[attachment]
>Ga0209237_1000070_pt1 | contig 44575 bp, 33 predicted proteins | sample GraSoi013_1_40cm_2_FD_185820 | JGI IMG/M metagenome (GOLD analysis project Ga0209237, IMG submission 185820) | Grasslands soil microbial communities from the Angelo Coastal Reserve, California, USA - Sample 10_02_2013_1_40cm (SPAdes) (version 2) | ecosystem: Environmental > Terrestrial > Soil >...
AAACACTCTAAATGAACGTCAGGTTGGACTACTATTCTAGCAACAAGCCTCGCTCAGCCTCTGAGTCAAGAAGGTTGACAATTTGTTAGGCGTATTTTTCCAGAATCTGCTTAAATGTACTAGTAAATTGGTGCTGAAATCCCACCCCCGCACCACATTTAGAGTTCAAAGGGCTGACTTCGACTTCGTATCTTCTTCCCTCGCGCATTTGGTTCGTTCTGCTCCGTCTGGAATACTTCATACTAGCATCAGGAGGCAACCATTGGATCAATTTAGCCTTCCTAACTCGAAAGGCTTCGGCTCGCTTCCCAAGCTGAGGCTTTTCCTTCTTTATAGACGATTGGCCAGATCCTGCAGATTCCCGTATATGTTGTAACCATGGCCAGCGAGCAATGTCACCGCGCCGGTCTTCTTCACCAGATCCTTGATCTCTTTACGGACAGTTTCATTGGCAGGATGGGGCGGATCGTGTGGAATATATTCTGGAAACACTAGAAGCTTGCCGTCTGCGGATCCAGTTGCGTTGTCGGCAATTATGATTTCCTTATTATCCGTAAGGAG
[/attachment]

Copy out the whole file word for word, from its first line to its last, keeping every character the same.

>Ga0209237_1000070_pt1 | contig 44575 bp, 33 predicted proteins | sample GraSoi013_1_40cm_2_FD_185820 | JGI IMG/M metagenome (GOLD analysis project Ga0209237, IMG submission 185820) | Grasslands soil microbial communities from the Angelo Coastal Reserve, California, USA - Sample 10_02_2013_1_40cm (SPAdes) (version 2) | ecosystem: Environmental > Terrestrial > Soil >...
AAACACTCTAAATGAACGTCAGGTTGGACTACTATTCTAGCAACAAGCCTCGCTCAGCCTCTGAGTCAAGAAGGTTGACAATTTGTTAGGCGTATTTTTCCAGAATCTGCTTAAATGTACTAGTAAATTGGTGCTGAAATCCCACCCCCGCACCACATTTAGAGTTCAAAGGGCTGACTTCGACTTCGTATCTTCTTCCCTCGCGCATTTGGTTCGTTCTGCTCCGTCTGGAATACTTCATACTAGCATCAGGAGGCAACCATTGGATCAATTTAGCCTTCCTAACTCGAAAGGCTTCGGCTCGCTTCCCAAGCTGAGGCTTTTCCTTCTTTATAGACGATTGGCCAGATCCTGCAGATTCCCGTATATGTTGTAACCATGGCCAGCGAGCAATGTCACCGCGCCGGTCTTCTTCACCAGATCCTTGATCTCTTTACGGACAGTTTCATTGGCAGGATGGGGCGGATCGTGTGGAATATATTCTGGAAACACTAGAAGCTTGCCGTCTGCGGATCCAGTTGCGTTGTCGGCAATTATGATTTCCTTATTATCCGTAAGGAG